On Monday night during the ESPN broadcast, the announcers brought up the idea of Bobby Abreu as a potential Hall of Famer. I’ve had this debate before and thought it might be a good time to look over the numbers again.
The case for Abreu will be an interesting one, as he doesn’t have the huge home run numbers, the 3000 hits or even a .300 average. Abreu would be the poster child of the modern player with great power and speed in his prime and one of the best eyes at the plate.
From 1996 to 2012 Abreu walked in 14.7 percent of his plate appearances and his 0.8 walks for every strikeout both rank him high among his peers at the time. His career OBP stands at .397, which is top twenty among his peers of that time period.
Obviously getting on base wasn’t just enough as Abreu totaled 285 home runs so far. Abreu probably won’t reach 300 home runs this season, but if he can find a team for 2013 he might make that milestone.
What Abreu has done this season to push his hall of fame case is reach a plateau that has a fairly good prediction of reaching the hall. This season Abreu’s fWAR* total has reached 63.
*fWAR is a calculation of how many wins over a replacement player the player would earn his team. In this case Abreu was worth 63 wins more than replacement in his career. The f at the beginning tells you the WAR is from Fangraphs.com calculations.
This 63 fWAR is interesting because looking back over the history of Hall of Fame voting any player with 63 WAR or more is voted into the hall 84% of the time. Now there is some reason to question this a bit as according to Baseball-reference.com his WAR is 57.7.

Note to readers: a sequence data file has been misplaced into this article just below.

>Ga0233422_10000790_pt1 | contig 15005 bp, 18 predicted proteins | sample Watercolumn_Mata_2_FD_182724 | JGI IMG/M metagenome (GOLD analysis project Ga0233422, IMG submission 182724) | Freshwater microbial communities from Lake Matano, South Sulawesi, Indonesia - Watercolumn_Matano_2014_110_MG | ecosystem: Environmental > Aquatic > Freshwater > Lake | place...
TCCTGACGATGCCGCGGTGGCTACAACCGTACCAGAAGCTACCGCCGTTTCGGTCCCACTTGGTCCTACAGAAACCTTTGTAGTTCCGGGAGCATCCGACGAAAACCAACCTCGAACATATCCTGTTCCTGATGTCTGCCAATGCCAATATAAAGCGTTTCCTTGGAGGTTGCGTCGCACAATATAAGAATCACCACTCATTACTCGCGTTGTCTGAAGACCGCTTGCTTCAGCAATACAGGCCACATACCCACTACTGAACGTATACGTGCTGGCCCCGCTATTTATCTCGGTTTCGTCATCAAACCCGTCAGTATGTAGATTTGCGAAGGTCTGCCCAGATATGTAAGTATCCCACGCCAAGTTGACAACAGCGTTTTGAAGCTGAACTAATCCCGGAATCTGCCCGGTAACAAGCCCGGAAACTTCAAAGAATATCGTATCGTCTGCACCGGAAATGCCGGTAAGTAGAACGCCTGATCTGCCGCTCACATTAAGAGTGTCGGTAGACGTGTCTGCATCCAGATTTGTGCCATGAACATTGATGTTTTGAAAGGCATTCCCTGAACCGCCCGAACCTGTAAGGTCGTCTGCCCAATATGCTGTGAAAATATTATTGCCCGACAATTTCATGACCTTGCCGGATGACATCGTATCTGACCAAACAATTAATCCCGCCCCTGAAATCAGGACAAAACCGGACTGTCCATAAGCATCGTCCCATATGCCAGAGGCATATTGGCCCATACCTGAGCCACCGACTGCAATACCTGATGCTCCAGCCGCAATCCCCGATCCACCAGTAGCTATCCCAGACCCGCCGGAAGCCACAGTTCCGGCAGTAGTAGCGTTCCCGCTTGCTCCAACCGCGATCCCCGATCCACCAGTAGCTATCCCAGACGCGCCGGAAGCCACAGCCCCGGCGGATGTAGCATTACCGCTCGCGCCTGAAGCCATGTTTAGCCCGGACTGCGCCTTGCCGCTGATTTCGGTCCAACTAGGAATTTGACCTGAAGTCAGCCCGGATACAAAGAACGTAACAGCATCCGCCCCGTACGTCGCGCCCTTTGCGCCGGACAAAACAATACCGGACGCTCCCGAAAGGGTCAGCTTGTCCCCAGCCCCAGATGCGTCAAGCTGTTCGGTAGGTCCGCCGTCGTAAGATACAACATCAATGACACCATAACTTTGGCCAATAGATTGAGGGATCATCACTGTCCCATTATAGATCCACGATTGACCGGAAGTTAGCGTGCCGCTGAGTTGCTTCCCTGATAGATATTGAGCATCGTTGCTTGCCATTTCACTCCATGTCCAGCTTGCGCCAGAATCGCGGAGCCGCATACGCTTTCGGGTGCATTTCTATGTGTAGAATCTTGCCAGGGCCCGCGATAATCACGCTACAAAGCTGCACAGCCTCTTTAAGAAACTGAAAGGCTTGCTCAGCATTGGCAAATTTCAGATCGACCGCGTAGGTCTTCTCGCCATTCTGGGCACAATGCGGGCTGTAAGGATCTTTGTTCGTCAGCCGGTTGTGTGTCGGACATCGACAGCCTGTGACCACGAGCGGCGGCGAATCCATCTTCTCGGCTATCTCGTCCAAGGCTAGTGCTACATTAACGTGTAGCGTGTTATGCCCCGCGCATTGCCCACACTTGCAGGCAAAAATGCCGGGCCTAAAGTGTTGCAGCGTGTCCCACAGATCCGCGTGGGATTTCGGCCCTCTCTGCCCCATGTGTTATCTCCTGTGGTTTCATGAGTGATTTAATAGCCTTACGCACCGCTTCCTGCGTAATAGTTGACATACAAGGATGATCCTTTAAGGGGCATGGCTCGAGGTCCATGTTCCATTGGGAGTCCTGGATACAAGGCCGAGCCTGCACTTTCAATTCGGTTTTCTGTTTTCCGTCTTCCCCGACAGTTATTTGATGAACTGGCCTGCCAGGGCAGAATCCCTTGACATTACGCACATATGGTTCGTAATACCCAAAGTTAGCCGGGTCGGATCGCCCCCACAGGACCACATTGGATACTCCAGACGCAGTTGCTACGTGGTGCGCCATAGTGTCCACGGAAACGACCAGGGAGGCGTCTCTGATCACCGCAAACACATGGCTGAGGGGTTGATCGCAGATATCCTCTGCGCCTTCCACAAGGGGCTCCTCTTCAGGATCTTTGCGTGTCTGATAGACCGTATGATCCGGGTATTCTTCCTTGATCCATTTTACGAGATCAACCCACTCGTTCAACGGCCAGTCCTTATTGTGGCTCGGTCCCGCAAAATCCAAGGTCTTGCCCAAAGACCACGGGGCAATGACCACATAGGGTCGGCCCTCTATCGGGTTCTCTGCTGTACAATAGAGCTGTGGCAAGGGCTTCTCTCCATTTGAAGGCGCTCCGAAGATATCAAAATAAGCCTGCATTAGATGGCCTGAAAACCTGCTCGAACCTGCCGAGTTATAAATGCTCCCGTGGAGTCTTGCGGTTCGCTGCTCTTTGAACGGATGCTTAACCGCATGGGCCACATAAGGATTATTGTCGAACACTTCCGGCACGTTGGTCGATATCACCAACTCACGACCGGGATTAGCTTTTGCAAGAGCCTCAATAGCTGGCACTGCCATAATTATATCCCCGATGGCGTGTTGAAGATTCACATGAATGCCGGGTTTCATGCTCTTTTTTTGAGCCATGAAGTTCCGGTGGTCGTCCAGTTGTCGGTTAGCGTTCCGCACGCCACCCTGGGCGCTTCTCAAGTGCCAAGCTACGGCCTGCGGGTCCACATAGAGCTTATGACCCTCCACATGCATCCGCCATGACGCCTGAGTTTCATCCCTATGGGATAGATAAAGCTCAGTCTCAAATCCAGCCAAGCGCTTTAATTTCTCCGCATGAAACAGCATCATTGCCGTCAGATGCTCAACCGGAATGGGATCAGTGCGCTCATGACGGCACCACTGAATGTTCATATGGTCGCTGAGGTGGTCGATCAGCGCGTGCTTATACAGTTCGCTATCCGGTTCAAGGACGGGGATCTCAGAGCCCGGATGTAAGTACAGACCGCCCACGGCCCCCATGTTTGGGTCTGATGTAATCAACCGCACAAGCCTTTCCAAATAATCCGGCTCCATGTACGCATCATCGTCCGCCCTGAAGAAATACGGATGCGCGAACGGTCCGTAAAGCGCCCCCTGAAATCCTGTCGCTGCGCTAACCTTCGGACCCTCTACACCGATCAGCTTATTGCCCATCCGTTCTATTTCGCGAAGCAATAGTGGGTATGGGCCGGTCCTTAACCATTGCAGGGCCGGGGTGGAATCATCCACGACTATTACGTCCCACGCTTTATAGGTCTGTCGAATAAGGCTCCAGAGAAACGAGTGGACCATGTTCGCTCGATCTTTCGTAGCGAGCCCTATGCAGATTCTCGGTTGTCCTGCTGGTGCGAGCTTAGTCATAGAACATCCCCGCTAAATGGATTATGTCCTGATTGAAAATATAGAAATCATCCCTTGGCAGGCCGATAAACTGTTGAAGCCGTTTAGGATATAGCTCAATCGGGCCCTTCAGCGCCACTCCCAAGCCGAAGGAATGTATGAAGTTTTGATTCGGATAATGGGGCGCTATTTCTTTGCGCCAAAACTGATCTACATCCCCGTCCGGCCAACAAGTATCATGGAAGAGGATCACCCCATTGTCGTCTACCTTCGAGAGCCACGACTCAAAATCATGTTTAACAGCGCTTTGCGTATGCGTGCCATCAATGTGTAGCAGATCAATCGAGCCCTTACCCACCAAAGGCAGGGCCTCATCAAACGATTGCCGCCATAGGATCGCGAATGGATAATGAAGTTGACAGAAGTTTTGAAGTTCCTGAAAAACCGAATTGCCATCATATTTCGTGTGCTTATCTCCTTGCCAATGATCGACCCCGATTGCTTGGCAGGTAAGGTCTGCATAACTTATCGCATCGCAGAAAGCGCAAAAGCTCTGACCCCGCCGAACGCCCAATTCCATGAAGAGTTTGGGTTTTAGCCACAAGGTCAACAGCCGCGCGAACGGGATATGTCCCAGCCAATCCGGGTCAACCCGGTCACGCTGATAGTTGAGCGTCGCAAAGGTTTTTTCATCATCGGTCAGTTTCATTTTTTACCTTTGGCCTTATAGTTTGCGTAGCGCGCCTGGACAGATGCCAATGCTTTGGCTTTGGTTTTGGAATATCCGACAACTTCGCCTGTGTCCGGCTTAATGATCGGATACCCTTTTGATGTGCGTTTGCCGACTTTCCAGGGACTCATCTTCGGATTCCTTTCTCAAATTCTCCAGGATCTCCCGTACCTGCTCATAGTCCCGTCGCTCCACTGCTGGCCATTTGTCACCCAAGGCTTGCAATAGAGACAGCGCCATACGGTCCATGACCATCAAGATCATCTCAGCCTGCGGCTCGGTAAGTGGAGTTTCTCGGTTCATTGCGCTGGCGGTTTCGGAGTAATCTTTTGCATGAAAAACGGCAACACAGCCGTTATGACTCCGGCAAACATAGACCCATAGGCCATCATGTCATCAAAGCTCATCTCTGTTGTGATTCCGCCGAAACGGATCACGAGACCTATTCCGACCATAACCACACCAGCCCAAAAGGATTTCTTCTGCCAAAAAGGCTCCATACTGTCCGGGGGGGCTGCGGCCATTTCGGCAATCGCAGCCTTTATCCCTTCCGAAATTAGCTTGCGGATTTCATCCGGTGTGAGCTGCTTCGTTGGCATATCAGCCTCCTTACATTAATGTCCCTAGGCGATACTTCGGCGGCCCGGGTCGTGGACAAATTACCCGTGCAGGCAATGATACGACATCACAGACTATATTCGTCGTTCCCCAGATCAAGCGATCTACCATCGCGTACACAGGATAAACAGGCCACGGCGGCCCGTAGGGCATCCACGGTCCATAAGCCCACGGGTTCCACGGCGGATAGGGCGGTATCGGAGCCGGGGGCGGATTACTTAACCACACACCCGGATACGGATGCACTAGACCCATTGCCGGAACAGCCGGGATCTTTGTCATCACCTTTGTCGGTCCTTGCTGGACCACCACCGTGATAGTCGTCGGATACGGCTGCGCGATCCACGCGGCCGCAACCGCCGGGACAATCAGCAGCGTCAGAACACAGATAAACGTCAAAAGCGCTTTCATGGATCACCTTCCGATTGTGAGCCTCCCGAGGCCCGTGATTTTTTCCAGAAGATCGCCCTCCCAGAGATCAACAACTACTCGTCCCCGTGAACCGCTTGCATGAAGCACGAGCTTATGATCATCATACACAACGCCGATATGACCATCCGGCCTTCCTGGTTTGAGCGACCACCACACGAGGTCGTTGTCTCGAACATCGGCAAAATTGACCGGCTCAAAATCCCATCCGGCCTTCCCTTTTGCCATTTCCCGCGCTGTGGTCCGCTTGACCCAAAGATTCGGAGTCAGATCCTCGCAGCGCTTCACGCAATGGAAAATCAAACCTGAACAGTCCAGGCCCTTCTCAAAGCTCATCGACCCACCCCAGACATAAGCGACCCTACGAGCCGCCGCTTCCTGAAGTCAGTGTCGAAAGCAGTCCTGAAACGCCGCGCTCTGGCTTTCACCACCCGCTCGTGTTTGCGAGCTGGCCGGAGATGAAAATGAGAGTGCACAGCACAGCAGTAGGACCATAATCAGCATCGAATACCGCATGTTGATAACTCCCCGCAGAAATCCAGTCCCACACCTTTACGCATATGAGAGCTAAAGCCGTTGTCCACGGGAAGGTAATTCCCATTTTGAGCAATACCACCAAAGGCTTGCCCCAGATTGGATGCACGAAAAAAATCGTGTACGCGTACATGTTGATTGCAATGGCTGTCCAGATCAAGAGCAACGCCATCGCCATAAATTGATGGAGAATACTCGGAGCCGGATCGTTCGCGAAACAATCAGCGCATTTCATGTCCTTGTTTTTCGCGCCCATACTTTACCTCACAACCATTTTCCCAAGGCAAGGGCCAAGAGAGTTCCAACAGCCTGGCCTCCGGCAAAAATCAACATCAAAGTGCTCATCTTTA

This discrepancy along with his less than stellar stat totals will probably leave Abreu on the Hall of Very Good list, but not in the Hall of Fame. He never finished top ten in MVP voting, only had two All Star games, one silver slugger and was largely known as a terrible fielder after he hit thirty years old.
On top of all of that after his 30/30 season in 2001 his power took a dive during the height of the steroid talk in 2002. His power really didn’t fall that much as his SLG only fell from .543 to .521, but with only 20 homers many labeled him a potential steroid user.
With all the negatives Abreu just doesn’t have the push to get him in the Hall. Even hanging on for the 300 home run level and reaching 63 WAR in baseball-reference calculation won’t be enough to get him the votes.
On top of this he has company in the 63 WAR range waiting for him on the ballot. Kevin Brown, Tim Raines and Mark McGwire all sit between 63 and 65 WAR. This group would be a barometer for Abreu and the voters. While Abreu doesn’t have the stain of steroids to the level of McGwire his voting would probably go very similar to whatever happens to McGwire.
If I was a voter I would have a very tough choice with Abreu, but I would lean to not voting for him. He’s definitely a very good player and his career is very underrated, but he’s just not that clear yes vote. If he got in though I wouldn’t consider it a travesty and it definitely wouldn’t be the worst the voting committee has done.
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